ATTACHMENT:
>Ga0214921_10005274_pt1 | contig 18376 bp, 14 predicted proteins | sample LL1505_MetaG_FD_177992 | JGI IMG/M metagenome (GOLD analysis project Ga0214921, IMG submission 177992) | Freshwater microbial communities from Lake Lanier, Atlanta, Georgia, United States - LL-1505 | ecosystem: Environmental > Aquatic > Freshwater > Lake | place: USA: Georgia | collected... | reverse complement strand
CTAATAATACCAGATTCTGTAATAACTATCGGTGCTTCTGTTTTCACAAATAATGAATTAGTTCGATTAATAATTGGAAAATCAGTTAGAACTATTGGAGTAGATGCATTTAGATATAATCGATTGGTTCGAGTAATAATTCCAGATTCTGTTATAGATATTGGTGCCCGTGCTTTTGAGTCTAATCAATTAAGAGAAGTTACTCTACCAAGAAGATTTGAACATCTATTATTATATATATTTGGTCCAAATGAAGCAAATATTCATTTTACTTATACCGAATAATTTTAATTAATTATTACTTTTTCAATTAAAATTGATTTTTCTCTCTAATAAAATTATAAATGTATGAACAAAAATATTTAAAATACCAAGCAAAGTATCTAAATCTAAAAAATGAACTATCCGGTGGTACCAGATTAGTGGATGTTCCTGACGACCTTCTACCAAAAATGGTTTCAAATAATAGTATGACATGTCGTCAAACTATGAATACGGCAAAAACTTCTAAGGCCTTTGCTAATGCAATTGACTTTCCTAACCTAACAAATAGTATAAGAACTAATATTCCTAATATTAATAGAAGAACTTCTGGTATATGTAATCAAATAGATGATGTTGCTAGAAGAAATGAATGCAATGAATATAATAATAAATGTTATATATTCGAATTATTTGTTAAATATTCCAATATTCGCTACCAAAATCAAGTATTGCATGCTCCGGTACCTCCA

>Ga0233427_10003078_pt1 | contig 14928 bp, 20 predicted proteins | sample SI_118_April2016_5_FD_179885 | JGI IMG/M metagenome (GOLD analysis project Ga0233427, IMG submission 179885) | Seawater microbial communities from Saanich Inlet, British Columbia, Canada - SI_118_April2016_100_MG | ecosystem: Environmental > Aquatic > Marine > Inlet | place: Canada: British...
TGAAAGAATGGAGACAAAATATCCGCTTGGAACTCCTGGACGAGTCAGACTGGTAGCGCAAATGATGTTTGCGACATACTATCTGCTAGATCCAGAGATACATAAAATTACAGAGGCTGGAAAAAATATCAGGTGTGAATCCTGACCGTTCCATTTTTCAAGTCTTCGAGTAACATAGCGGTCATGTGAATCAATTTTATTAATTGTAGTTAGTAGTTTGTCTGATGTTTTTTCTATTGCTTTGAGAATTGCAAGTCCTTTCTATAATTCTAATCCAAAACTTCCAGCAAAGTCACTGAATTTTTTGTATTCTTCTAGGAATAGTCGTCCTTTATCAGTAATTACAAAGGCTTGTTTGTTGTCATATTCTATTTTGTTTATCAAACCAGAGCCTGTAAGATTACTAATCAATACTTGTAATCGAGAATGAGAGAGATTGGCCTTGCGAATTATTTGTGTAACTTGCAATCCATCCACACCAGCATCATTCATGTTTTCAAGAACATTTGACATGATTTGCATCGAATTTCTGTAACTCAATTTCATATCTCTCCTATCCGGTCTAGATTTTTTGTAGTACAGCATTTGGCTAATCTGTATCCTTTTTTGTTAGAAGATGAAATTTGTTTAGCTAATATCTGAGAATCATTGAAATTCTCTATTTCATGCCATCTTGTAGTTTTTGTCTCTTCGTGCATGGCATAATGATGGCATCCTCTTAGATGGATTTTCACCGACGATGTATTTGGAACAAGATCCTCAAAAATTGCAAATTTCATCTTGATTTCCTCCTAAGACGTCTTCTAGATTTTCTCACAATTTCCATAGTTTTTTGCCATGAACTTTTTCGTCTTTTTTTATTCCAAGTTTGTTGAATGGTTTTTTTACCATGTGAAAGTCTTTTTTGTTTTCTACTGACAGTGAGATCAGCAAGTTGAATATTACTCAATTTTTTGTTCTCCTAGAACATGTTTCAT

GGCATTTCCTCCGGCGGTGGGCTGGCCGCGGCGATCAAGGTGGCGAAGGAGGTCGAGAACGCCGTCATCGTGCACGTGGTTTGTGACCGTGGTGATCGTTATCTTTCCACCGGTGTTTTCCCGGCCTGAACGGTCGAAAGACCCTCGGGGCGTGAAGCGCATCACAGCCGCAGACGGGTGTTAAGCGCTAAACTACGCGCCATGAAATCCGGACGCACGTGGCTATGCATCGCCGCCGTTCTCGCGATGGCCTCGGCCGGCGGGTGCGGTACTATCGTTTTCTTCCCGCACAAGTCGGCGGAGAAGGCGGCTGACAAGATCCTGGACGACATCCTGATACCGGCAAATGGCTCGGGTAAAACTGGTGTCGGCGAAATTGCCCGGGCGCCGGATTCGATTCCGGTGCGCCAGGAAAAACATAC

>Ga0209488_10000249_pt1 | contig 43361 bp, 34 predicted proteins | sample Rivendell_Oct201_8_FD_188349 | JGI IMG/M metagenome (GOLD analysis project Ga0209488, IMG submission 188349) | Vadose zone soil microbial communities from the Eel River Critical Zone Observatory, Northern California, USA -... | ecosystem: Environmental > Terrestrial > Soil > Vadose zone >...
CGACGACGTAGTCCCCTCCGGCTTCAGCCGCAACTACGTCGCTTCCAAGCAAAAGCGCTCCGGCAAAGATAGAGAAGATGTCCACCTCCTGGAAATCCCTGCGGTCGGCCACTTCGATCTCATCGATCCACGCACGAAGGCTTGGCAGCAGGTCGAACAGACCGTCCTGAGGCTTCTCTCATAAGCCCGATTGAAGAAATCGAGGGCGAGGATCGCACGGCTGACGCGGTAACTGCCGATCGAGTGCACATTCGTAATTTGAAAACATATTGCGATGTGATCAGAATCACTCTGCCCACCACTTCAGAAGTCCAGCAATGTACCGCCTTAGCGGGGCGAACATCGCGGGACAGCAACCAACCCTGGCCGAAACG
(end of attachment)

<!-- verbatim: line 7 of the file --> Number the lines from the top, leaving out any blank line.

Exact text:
CGACGACGTAGTCCCCTCCGGCTTCAGCCGCAACTACGTCGCTTCCAAGCAAAAGCGCTCCGGCAAAGATAGAGAAGATGTCCACCTCCTGGAAATCCCTGCGGTCGGCCACTTCGATCTCATCGATCCACGCACGAAGGCTTGGCAGCAGGTCGAACAGACCGTCCTGAGGCTTCTCTCATAAGCCCGATTGAAGAAATCGAGGGCGAGGATCGCACGGCTGACGCGGTAACTGCCGATCGAGTGCACATTCGTAATTTGAAAACATATTGCGATGTGATCAGAATCACTCTGCCCACCACTTCAGAAGTCCAGCAATGTACCGCCTTAGCGGGGCGAACATCGCGGGACAGCAACCAACCCTGGCCGAAACG